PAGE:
Former deputy gets 30 days for pawning evidence

County deputy was convicted Thursday for pawning a gun he seized during a traffic stop last year.

August 3, 2018

WAGNER—A former Charles Mix County deputy was convicted Thursday for pawning a gun he seized during a traffic stop last year.

Jesse McLaughlin, 24, who now lives in Coon Rapids, Minnesota, was ordered to surrender his law enforcement certification and was granted a suspended imposition of sentence. He will serve 30 days in a county jail with permission for work release, and he was given permission to serve both his jail time and his two years probation in Minnesota.

According to court documents, on April 15, 2017, McLaughlin performed a traffic stop on a car for which he had been issued a search warrant. During that search, McLaughlin and the officer with him found a .40-caliber Smith and Wesson handgun behind one of the seats.

On Dec. 21, the Charles Mix County State's Attorney's Office contacted Charles Mix County Chief Deputy Derik Rolston and asked if a gun had been put into evidence.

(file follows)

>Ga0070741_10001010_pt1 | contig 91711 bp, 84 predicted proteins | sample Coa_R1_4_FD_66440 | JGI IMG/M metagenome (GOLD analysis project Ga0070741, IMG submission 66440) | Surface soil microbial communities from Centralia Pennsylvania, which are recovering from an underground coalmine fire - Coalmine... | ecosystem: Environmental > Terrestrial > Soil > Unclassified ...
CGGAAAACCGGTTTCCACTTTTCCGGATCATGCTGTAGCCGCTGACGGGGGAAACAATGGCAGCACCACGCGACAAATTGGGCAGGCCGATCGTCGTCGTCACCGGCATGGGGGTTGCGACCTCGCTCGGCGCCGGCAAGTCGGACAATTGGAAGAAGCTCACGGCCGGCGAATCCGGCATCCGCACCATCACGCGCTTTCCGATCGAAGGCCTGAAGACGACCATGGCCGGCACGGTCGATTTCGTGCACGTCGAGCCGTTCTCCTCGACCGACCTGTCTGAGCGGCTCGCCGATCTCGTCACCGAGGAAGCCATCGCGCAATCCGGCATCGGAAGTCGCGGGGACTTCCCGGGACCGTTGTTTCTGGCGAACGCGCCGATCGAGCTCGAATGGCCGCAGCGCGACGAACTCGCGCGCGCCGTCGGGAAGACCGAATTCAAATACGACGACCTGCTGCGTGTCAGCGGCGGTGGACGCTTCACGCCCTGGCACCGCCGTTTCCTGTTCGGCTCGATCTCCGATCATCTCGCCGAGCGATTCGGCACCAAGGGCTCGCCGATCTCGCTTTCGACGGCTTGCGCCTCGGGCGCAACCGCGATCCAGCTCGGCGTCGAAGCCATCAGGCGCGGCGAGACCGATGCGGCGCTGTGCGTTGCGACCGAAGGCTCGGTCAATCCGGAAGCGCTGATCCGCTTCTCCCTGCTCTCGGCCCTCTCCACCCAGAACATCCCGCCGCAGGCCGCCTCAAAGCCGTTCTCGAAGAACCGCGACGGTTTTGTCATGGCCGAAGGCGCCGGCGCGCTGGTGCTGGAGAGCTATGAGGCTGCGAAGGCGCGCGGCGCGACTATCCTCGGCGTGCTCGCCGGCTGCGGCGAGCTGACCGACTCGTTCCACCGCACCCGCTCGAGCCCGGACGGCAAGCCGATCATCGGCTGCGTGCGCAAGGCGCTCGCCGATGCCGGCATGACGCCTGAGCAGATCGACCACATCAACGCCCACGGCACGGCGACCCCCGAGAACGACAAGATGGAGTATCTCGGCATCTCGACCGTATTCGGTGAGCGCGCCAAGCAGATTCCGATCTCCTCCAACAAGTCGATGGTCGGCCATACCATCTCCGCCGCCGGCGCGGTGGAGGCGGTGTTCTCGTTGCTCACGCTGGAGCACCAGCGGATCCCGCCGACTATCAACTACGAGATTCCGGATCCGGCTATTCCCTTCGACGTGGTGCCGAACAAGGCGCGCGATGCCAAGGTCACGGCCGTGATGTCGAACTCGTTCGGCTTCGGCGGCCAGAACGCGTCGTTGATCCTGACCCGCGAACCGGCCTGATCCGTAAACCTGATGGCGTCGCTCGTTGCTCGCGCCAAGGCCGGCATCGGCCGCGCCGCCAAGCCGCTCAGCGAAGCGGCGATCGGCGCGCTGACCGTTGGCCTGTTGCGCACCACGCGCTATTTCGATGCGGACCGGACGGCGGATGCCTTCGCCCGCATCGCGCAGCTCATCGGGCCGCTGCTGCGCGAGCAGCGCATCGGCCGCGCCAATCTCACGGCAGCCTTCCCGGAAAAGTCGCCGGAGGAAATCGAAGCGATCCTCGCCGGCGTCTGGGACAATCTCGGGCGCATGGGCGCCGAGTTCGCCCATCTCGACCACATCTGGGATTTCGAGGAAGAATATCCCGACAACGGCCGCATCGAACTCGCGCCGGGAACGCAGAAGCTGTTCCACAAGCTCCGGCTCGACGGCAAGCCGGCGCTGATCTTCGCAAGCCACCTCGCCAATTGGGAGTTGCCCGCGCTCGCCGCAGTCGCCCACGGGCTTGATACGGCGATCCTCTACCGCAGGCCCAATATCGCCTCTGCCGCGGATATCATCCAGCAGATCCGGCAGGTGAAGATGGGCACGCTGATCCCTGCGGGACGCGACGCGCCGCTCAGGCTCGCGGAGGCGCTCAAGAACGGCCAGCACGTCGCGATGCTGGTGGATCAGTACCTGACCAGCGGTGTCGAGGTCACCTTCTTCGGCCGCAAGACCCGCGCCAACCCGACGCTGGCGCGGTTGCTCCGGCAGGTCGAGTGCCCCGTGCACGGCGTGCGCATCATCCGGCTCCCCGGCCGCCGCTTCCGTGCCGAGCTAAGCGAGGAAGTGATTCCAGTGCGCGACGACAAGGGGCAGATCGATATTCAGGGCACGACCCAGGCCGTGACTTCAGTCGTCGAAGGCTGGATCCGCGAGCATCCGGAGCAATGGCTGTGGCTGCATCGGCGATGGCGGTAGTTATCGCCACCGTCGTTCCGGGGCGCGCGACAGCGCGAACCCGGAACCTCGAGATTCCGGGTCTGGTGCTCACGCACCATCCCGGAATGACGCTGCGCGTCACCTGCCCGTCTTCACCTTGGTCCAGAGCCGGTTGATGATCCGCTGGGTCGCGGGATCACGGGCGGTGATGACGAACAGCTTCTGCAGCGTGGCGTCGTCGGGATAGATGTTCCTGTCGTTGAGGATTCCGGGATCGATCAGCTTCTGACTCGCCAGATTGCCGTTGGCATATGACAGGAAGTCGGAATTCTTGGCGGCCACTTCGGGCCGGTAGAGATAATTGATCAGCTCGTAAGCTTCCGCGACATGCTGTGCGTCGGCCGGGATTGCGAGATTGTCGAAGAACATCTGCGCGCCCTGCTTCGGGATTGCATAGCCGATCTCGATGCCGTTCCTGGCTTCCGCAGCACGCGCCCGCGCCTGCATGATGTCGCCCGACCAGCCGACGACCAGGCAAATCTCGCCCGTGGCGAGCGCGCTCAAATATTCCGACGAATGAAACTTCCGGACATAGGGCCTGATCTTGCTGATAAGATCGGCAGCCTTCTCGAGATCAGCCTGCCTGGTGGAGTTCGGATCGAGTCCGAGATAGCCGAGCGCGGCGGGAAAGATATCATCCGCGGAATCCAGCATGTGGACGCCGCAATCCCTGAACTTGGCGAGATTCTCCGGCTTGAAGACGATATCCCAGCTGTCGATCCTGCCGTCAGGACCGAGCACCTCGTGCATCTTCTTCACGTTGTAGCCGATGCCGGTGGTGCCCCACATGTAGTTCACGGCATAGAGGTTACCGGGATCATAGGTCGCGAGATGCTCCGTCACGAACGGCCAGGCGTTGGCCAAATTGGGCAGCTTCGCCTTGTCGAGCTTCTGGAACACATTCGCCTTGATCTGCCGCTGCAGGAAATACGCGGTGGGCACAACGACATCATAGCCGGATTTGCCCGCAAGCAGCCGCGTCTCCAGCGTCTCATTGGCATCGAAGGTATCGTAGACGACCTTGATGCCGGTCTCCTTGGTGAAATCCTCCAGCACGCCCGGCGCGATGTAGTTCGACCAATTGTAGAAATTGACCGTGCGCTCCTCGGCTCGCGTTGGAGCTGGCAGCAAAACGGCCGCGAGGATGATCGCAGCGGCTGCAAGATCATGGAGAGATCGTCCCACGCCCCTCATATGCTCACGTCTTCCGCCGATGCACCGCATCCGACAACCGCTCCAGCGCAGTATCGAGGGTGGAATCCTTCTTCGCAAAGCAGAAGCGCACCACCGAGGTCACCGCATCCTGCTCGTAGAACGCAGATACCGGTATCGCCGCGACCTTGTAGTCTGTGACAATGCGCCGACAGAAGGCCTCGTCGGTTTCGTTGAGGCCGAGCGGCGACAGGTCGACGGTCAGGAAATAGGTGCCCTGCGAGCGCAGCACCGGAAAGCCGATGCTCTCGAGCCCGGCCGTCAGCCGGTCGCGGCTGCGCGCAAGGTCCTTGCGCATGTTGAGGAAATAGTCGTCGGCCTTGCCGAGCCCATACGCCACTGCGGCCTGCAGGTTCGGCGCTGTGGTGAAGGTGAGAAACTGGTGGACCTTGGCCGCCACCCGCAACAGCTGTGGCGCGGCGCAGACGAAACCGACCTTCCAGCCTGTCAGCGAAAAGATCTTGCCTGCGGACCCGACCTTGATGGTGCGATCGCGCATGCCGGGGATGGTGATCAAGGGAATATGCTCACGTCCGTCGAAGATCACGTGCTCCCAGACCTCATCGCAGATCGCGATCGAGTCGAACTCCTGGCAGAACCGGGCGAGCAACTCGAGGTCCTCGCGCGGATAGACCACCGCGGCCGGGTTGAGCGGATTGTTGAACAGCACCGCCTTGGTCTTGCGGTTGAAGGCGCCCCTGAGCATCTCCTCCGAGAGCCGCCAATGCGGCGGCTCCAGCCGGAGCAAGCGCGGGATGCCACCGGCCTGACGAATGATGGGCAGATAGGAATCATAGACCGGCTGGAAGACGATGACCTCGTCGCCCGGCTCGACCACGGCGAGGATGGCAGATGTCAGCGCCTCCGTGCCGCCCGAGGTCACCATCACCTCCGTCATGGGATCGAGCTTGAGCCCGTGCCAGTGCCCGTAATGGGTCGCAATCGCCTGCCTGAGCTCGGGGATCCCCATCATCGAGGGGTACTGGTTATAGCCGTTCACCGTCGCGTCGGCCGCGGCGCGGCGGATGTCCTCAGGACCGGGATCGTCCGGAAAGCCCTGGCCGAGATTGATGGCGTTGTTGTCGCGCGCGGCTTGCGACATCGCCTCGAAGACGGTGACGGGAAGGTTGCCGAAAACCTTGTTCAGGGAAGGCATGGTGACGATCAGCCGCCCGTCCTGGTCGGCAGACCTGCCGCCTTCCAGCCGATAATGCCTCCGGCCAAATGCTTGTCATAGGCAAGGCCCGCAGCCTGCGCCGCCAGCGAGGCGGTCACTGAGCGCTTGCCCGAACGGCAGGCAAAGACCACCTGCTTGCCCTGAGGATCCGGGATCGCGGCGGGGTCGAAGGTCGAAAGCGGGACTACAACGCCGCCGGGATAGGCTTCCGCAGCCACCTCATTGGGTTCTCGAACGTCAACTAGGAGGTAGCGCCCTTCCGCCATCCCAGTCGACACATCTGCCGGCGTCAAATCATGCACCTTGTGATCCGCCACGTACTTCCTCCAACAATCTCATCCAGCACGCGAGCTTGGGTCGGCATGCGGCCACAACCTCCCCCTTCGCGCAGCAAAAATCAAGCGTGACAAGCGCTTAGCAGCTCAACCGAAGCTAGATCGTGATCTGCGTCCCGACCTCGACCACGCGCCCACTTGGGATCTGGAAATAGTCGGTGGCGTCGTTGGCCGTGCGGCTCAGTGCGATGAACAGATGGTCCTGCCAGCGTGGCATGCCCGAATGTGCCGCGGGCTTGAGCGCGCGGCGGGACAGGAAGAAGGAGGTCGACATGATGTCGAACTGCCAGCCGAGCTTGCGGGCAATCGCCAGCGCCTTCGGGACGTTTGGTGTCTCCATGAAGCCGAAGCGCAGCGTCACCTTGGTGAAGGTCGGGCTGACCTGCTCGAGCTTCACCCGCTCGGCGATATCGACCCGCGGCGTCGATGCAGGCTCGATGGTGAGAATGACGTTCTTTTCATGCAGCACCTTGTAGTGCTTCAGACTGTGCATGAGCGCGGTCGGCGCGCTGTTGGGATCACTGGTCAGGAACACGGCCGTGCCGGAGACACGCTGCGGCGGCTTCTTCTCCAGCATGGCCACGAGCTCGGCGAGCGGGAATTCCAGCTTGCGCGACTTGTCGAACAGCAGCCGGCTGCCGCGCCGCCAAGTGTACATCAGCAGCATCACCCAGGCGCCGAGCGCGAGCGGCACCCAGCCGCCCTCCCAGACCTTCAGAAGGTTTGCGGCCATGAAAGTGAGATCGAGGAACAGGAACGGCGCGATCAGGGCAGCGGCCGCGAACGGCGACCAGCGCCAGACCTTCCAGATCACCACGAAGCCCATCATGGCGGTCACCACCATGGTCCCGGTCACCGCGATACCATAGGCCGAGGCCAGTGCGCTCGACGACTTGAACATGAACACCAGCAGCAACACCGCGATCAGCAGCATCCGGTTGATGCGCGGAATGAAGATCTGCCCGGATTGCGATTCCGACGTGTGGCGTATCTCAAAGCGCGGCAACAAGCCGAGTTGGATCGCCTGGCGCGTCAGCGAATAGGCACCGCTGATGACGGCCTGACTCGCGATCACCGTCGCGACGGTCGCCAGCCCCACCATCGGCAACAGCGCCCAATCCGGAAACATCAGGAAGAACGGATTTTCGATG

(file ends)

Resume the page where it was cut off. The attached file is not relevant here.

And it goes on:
Rolston found that no gun matching the description was in the evidence room, and that it had never been logged into evidence. He did find, however, that the search warrant McLaughlin had used when performing that traffic stop included the Smith and Wesson in its description.

Rolston eventually was able to contact two people close to McLaughlin who were with him when he had sold the gun, which he said was given to him by his brother-in-law. They told Rolston that McLaughlin had pawned the gun in for $175 on Aug. 22 in Mitchell.

Rolston was then able to contact the pawn shop and confirm that the serial number on the gun McLaughlin sold was the same as the one that the other officer present at the traffic stop in April remembered.

McLaughlin originally pleaded not guilty to grand theft of more than $1,000 and less than or equal to $2,000 on Jan. 23, but changed his plea the day he was sentenced.

He ultimately pleaded guilty to retaining a firearm with a value less than or equal to $2,500 seized without a court order, a Class 6 felony punishable by up to two years in prison and a $4,000 fine.

In addition to his 30 days in jail, two years probation and the loss of his certification, McLaughlin was ordered to pay a $500 fine, $175 in restitution and $104 in court costs.

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